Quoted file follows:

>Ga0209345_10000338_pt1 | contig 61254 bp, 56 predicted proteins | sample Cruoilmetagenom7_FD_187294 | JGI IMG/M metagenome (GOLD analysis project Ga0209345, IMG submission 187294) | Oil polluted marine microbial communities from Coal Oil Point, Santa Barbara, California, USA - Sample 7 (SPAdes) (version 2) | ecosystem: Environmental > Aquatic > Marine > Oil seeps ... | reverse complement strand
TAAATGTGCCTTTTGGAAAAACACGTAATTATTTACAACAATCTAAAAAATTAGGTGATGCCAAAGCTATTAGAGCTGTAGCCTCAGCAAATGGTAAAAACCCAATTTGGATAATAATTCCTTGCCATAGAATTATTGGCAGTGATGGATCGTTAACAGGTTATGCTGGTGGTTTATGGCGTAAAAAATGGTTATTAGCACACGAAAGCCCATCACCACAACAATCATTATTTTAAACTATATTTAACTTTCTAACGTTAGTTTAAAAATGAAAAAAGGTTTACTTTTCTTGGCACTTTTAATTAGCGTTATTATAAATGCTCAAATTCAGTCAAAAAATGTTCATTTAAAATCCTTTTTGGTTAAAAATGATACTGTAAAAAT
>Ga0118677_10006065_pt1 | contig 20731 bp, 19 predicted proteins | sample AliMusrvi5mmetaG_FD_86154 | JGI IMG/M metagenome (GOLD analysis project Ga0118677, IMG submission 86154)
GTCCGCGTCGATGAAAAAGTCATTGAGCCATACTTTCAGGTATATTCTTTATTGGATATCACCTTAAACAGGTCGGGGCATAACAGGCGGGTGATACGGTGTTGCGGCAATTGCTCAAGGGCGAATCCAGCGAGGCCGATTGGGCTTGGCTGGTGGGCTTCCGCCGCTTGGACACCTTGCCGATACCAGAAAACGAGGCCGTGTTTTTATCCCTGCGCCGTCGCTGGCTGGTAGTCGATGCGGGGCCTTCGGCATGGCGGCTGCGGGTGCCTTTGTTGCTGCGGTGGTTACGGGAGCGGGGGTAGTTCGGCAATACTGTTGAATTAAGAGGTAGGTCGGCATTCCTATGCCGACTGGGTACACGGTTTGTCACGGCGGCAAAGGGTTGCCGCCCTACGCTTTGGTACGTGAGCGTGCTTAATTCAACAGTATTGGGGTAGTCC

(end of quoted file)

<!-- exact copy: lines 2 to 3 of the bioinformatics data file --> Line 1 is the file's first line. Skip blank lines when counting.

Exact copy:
TAAATGTGCCTTTTGGAAAAACACGTAATTATTTACAACAATCTAAAAAATTAGGTGATGCCAAAGCTATTAGAGCTGTAGCCTCAGCAAATGGTAAAAACCCAATTTGGATAATAATTCCTTGCCATAGAATTATTGGCAGTGATGGATCGTTAACAGGTTATGCTGGTGGTTTATGGCGTAAAAAATGGTTATTAGCACACGAAAGCCCATCACCACAACAATCATTATTTTAAACTATATTTAACTTTCTAACGTTAGTTTAAAAATGAAAAAAGGTTTACTTTTCTTGGCACTTTTAATTAGCGTTATTATAAATGCTCAAATTCAGTCAAAAAATGTTCATTTAAAATCCTTTTTGGTTAAAAATGATACTGTAAAAAT
>Ga0118677_10006065_pt1 | contig 20731 bp, 19 predicted proteins | sample AliMusrvi5mmetaG_FD_86154 | JGI IMG/M metagenome (GOLD analysis project Ga0118677, IMG submission 86154)